I have been dabbling with two apps on my phone: Loopt and WhosHere. These programs allow you to create a profile and then see other people who are nearby and have the software installed on their phones too. I created a very librarian-centric profile and put it out there to see what would happen.
In two weeks I received four messages:
- One was from someone unaffiliated with the school asking me to explain the Dewey System. He was joking around. DDS seems to be a favorite comedic theme for non-librarians. We then spoke (texted) about the “death” of print newspapers for about 15 minutes.
- One was from a student asking me why the library closed on Saturday night.
- One was from a student asking why he had to log-in all the time to get eJournals, even though he was on the campus wireless connection.
- One was from a random person asking me “what’s up?”
All and all, not terribly successful, yet not a total bust. Two weeks isn’t really enough time to judge this little experiment. If anything, it shows that people are willing to contact a librarian who pops up on their screen. They might not be asking about tracking down citations but comments about service hours and proxy access are valuable. It’s a good start.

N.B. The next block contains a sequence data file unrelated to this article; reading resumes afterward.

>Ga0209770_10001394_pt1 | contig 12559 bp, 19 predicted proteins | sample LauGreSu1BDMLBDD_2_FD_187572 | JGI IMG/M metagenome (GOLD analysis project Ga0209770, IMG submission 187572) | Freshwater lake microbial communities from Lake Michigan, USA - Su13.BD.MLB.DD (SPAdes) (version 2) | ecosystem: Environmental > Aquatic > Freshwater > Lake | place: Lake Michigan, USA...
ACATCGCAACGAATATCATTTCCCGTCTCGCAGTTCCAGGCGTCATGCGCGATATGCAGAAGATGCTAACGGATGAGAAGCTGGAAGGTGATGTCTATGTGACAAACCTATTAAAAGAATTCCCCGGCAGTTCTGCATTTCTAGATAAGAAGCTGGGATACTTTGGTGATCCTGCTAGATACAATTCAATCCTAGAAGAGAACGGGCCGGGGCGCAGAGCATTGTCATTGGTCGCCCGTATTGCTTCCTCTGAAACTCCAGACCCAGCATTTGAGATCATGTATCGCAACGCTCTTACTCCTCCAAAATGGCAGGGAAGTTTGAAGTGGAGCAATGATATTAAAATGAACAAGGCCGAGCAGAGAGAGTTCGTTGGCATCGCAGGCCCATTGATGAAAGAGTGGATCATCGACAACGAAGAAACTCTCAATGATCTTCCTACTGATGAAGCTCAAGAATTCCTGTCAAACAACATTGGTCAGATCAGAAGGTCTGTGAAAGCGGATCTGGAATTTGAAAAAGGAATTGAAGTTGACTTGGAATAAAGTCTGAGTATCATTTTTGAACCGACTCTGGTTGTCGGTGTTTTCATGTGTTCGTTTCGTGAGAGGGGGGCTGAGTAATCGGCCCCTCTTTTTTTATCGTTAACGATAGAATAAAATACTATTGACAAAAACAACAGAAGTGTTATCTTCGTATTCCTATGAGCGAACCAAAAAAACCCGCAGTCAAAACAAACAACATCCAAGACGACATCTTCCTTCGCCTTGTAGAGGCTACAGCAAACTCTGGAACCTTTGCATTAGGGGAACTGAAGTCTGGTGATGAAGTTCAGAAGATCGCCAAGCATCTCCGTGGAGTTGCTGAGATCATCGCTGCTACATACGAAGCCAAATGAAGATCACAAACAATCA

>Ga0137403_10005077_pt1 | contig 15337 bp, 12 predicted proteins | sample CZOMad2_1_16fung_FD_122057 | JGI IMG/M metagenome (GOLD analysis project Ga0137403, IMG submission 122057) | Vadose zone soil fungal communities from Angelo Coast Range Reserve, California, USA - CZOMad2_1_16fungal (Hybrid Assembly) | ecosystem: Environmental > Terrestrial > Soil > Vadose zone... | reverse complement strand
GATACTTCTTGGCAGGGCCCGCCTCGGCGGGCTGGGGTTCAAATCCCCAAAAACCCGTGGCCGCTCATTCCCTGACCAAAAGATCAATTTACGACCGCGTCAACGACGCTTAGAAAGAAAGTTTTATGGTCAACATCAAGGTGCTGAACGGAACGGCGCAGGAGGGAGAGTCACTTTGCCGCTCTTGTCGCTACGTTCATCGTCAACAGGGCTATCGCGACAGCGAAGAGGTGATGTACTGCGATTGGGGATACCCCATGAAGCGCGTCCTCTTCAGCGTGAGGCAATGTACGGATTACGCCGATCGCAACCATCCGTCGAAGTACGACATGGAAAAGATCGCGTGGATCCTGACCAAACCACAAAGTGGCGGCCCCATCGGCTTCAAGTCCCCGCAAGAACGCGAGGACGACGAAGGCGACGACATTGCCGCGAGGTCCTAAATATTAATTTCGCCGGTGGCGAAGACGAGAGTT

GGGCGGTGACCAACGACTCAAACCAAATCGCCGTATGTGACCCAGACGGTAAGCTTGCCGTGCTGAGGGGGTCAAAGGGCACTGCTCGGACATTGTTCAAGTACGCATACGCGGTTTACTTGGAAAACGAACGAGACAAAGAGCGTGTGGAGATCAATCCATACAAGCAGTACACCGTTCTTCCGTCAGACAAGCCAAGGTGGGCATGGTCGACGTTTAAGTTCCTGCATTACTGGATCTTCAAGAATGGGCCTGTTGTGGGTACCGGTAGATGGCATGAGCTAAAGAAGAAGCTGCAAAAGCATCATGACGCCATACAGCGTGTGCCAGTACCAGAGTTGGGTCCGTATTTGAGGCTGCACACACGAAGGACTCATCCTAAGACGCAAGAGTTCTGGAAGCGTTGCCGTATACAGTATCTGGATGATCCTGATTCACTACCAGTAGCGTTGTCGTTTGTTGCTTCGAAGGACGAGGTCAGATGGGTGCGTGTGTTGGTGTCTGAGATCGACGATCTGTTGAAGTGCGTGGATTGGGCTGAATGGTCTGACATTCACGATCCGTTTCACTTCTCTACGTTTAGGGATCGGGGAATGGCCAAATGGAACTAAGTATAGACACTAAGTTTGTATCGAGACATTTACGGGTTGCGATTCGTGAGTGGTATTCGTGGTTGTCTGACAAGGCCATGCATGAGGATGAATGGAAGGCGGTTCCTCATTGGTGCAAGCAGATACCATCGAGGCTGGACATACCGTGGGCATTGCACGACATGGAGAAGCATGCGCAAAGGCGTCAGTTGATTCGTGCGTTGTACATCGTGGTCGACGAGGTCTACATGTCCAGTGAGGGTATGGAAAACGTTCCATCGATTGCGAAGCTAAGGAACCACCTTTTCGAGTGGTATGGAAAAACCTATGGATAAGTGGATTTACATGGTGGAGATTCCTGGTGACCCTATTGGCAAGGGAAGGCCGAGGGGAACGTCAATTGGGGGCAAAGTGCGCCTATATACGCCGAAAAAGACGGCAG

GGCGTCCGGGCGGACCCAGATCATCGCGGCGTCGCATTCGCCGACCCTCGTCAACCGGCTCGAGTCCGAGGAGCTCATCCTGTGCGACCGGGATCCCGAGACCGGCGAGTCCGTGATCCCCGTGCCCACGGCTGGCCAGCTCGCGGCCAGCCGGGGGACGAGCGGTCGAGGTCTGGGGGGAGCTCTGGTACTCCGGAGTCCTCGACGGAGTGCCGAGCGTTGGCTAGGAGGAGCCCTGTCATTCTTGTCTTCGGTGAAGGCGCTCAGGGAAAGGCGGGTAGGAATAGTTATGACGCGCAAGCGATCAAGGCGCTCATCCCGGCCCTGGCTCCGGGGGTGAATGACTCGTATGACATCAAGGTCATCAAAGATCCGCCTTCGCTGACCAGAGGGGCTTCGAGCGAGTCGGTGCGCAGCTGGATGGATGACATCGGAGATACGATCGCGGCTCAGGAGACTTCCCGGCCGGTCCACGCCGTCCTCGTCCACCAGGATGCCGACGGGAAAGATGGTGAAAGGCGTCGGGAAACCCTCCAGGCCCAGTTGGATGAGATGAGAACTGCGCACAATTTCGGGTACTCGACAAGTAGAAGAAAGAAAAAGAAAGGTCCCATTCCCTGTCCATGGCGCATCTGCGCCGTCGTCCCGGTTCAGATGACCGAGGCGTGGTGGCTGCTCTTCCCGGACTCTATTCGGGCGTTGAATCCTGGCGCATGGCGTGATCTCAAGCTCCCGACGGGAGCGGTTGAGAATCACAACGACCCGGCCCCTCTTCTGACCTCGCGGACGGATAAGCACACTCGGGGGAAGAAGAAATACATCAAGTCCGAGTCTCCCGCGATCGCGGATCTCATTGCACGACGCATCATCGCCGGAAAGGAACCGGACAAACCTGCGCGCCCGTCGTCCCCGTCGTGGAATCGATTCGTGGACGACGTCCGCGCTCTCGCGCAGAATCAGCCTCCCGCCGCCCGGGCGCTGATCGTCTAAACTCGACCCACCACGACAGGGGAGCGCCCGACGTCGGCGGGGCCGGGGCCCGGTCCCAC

Geosocial networking or location-based networking services are on the rise. I read about them years ago in Europe and Japan. They seem to be very dating-driven right now in the US– just like Friendster & Myspace started out– people looking for companionship, but the potential for wider social interactions is possible. It is too early to tell if they are worthwhile for librarians. They have not caught on wildly yet with students, at least Georgia Tech students; the most that I’ve seen online during the day have been 10 students, but what happens when/if that number grows to 100 or 1,000? We’re heading into Spring Break next week, but I’m going to continue using these services through the rest of the semester. We’ll see if anyone else takes notices of the librarian among them.